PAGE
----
Networks Rush to Defend Obama Selfie: Refusing Photo Would Have Caused 'Diplomatic Incident'
All three networks on Wednesday engaged in damage control for the White House following criticism of President Obama's selfie during Tuesday's Mandela memorial service. On CBS This Morning, senior White House correspondent Bill Plante even made this absurd assertion: "The President might have caused a diplomatic incident if he had declined the invitation to be in a photo with two long-time allies." [Listen to the audio or watch the video after the jump]
The cast of NBC's Today also justified the incident, with co-host Savannah Guthrie arguing: "I think some people thought it's not appropriate because it's a funeral. On the other hand, it wasn't a funeral, it was a memorial service." Weatherman Al Roker added: "It was a memorial, it was a celebration." Matt Lauer chimed in: "There were people singing and dancing all around them."
In a preceding report on Today, correspondent Lester Holt argued that the picture would have been "a get-together moment Mandela himself may have relished."
Lauer brought up another aspect of selfie-gate: "...it does not look like Mrs. Obama is amused....if you go back to the original selfie, she does not look incredibly amused and people are saying that perhaps she was angry about the behavior."
After having just described the event as a "celebration" to excuse the President's cavalier picture taking, news reader Natalie Morales suddenly labeled it a "somber occasion" to explain the First Lady's sullen expression.
Lauer interjected: "She could have been thinking about a thousand other things and you have no idea, no way to read into that." Morales continued: "I think people are blowing that out of proportion." Roker bitterly observed: "They're gonna take it and go with the negative, of course."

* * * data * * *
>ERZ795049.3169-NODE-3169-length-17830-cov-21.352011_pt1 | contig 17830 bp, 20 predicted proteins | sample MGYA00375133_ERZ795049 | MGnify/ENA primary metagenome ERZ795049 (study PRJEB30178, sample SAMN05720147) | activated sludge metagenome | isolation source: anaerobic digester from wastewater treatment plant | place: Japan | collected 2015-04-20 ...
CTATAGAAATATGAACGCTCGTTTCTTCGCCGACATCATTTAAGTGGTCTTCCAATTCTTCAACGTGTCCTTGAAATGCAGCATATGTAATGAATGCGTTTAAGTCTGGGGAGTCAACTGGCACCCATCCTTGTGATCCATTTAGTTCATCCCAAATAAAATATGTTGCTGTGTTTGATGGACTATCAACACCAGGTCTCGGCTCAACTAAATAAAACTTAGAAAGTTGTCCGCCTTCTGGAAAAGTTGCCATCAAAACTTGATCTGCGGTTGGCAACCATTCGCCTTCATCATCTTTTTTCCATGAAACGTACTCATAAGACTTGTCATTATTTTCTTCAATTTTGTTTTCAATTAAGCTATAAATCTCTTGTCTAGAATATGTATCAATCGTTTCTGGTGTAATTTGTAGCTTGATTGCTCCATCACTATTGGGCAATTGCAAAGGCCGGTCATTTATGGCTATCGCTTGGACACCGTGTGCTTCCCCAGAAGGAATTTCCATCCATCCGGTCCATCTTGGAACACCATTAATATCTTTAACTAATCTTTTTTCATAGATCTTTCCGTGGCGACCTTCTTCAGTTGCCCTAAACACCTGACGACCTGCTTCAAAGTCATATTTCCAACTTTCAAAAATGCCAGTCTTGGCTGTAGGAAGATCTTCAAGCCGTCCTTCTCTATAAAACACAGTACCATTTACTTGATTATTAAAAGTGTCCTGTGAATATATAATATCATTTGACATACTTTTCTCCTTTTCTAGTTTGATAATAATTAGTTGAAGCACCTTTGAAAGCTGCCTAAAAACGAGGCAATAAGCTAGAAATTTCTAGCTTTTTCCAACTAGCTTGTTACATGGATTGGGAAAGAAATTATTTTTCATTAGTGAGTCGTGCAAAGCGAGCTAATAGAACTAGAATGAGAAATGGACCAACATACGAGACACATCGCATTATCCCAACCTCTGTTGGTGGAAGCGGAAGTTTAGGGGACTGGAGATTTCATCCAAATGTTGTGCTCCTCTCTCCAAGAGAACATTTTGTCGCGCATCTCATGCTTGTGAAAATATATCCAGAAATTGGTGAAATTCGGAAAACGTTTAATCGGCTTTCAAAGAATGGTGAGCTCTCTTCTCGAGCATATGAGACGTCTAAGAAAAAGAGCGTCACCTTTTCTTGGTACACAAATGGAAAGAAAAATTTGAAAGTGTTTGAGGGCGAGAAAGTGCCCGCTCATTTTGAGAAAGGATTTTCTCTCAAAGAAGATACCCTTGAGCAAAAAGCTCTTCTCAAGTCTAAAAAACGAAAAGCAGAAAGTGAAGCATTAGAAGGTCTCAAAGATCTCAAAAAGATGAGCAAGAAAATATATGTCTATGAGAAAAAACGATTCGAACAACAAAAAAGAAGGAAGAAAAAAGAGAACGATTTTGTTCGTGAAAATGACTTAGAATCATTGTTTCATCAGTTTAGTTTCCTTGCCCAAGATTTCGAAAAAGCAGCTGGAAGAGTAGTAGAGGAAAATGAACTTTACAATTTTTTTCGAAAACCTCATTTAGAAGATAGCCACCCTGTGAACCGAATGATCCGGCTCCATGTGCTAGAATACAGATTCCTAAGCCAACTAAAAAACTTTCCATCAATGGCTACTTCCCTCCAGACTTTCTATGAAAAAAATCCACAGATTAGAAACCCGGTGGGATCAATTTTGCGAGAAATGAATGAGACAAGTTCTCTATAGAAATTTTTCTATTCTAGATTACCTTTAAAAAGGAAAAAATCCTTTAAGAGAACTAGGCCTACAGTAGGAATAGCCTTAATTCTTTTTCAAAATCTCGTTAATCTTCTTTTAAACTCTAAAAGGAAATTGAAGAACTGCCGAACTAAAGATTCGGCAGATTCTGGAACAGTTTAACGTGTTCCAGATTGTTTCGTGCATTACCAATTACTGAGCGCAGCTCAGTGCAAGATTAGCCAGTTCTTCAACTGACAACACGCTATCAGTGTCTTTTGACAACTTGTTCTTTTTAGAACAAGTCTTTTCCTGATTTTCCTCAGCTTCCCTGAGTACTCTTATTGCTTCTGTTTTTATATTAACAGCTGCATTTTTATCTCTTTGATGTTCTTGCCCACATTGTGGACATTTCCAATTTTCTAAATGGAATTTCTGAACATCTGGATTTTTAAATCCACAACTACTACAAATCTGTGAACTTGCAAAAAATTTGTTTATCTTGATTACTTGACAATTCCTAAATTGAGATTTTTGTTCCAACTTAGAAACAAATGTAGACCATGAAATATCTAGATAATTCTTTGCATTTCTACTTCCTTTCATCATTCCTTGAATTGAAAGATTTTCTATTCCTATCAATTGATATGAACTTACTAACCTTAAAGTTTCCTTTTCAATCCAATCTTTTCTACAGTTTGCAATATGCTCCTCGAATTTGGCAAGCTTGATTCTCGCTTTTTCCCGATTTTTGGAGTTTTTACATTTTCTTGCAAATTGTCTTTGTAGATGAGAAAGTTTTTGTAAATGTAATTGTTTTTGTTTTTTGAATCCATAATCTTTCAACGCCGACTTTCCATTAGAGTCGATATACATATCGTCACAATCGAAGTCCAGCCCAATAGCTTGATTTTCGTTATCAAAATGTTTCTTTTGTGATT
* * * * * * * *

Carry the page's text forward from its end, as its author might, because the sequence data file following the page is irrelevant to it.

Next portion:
At the top of the morning show's 9 a.m. ET hour, Morales went even further – perhaps too far – in defending Michelle Obama: "I mean, how many of us have photos taken of us, you just have that bitchy resting face, as we say." Roker rebuked her: "Okay, I didn't know we needed to use that word."
On ABC's Good Morning America, co-host George Stephanopoulos touted other just-released presidential photos from the South Africa trip as a way to "maybe to drown out the chatter over that selfie."
Like Morales, White House correspondent Jonathan Karl focused on defending the First Lady: "The photographer who took this picture of the selfie says that just a few seconds later, Michelle [Obama] was actually laughing and enjoying herself, with them as well. She wasn't actually upset as she looks in that photograph."
Here is a full transcript of Plante's report on the December 11 CBS This Morning:
CHARLIE ROSE: The service for Nelson Mandela Tuesday was filled with memorable moments, but this morning one scene is causing an uproar on social media. President Obama posed for a selfie with two European leaders. Critics are calling it tasteless. Senior White House correspondent Bill Plante is here. Bill, good morning.
[ON-SCREEN HEADLINE: Selfie Uproar; Obama Photo at Mandela Memorial Causes Online Stir]
BILL PLANTE: Good morning, Charlie. Well, as you probably know by now, a selfie is a self-portrait usually taken with a smartphone and meant to be shared with the world online. At the Mandela memorial service, another photographer actually captured the moment that the three world leaders posed for their selfie. And it was his photo that went viral and sparked all the outrage. It may seem like an odd setting for a selfie. A memorial service for the man who brought down Apartheid.